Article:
Editeur: Baraka Books
As a third-generation logger, a life in the bush is all Joe Adler has ever known. He works, he hunts; he provides. But when a man dies on his watch, and his wife abandons their young family for writing school in Toronto, Joe must face the consequences of his hard-living ways. Left alone to care for his seven-year-old daughter, he enlists the help of Jenny Lacroix, the wife of the man whose death he might be responsible for. Resentful and angry, and his conscience over Jenny’s husband far from clear, Joe threatens to spiral down the path of fury, booze, and violence that did his father in. What follows is a stunning tale of love and redemption, hatred and forgiveness, set amid the desolate cutovers, crystalline lakes, and rolling black spruce forests north of Lake Superior, and in a small logging town called Black River, once mighty and now derelict, in its final throes of existence. Things Worth Burying is a novel set in a region that is rarely written about, the small resource-based communities that exist along the Trans-Canada Highway and its tributaries, from Sault Ste. Marie to Thunder Bay, the land north of Superior, a land of miners and loggers living a life in the bush, making ends meet, making do with the rise and fall of market economies that determine so much of their fate.
Drawing upon his Northern Ontario upbringing, Matt Mayr brings us a single story pulled from a working-class people who in the face of disappearing jobs and shrinking populations make the difficult choice to stay because the land, the life, is in their blood.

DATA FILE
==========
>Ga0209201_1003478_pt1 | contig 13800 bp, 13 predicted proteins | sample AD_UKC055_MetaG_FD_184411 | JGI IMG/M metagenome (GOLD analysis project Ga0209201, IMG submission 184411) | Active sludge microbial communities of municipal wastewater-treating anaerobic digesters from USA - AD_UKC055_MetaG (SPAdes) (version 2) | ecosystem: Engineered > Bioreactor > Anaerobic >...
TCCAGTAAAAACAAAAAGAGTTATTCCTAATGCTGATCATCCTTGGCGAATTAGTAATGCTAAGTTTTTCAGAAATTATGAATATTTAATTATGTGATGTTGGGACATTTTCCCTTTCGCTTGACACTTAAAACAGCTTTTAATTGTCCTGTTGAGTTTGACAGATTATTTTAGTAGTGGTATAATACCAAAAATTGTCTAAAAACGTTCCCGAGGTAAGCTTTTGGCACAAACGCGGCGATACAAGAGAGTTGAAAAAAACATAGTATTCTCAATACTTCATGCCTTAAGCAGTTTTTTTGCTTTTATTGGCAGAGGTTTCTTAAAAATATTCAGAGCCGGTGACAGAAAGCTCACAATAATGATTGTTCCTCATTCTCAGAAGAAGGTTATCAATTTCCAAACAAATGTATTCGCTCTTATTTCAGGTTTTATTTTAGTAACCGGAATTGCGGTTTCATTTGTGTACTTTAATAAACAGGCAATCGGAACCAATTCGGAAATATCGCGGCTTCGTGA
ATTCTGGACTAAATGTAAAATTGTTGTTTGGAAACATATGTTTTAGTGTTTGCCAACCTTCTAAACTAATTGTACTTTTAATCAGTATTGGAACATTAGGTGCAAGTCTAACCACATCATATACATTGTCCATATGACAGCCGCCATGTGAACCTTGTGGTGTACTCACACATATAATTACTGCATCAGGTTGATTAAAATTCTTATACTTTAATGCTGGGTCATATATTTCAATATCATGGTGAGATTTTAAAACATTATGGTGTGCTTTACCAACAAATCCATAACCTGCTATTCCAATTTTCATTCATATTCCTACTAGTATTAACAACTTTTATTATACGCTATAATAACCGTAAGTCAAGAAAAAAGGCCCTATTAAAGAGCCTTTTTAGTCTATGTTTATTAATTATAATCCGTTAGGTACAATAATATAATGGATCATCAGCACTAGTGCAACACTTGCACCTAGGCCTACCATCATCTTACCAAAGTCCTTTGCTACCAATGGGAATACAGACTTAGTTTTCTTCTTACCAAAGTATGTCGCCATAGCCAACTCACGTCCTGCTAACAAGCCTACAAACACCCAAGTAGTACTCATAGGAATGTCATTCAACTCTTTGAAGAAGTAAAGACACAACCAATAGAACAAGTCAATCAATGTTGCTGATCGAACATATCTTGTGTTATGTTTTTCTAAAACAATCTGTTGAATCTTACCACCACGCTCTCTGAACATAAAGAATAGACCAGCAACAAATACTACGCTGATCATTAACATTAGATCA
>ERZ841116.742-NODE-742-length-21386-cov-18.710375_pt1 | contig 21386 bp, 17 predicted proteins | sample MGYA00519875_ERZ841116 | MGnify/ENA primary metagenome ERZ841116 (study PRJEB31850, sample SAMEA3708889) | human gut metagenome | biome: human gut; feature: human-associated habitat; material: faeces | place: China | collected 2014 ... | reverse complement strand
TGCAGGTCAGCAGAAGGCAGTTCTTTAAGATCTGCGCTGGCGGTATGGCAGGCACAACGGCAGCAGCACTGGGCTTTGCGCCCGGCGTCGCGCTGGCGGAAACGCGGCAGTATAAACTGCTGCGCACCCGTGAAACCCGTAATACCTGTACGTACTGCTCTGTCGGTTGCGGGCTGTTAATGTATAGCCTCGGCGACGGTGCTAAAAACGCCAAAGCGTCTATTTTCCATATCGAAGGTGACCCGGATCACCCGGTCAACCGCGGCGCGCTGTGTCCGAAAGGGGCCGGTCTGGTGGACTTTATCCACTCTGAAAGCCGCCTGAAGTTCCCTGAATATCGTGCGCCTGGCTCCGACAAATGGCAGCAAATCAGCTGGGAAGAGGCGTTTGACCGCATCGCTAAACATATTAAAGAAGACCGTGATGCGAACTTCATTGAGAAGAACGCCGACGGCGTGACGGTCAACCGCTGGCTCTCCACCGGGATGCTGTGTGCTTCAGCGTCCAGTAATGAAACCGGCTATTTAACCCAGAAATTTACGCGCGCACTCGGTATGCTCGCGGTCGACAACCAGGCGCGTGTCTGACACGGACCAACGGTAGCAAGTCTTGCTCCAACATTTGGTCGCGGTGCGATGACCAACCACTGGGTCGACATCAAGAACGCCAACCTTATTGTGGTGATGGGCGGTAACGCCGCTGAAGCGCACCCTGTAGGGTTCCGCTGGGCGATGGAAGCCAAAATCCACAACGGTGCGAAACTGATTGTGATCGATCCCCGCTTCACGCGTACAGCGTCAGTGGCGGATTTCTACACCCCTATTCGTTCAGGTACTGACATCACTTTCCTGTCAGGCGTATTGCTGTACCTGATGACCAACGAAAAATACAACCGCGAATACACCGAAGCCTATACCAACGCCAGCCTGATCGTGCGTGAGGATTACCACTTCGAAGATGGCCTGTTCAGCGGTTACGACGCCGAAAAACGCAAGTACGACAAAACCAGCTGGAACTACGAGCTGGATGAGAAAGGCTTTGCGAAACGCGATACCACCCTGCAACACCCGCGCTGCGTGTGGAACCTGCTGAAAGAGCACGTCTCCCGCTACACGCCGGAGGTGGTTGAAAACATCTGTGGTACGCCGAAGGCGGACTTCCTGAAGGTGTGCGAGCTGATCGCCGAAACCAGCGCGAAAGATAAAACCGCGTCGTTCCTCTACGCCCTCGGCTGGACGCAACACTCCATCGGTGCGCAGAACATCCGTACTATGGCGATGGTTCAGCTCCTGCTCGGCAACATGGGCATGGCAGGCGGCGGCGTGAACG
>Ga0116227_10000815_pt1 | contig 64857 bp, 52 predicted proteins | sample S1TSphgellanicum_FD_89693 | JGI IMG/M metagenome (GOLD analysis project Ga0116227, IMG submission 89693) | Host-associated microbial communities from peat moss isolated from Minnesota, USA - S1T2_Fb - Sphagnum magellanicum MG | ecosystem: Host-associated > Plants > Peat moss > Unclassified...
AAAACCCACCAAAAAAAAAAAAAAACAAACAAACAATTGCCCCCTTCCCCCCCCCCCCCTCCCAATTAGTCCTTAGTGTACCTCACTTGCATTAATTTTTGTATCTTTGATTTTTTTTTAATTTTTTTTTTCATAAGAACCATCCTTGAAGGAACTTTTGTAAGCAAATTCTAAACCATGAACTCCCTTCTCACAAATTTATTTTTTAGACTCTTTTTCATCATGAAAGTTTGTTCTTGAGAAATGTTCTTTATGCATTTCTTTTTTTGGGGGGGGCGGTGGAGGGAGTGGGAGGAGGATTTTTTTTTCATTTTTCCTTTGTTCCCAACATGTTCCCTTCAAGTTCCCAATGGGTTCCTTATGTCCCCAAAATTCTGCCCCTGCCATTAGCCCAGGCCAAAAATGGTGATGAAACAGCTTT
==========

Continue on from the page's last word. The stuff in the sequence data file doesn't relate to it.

“exceptional sophomore novel … a working-class story of life at the struggling-to-get-by level, of a man who loves his child, his work and his hometown…. A gritty, yet heart-warming read, … Recommended, and added to the 2020 longlist for Best Fiction for “The Very Best!” Book Awards.” James Fisher, The Miramichi Reader “a tense narrative, which is coherent, insightful and told from a working-class perspective. Like Steinbeck’s salt-of-the-earth migrant farmworkers, Mayr’s characters are real, rough and shaped by tough times. … It takes the reader to core meanings of community, family and overcoming generational failure in a way that is contemporary, impactful and enduring.” Ian Thomas Shaw, The Ottawa Review of Books.
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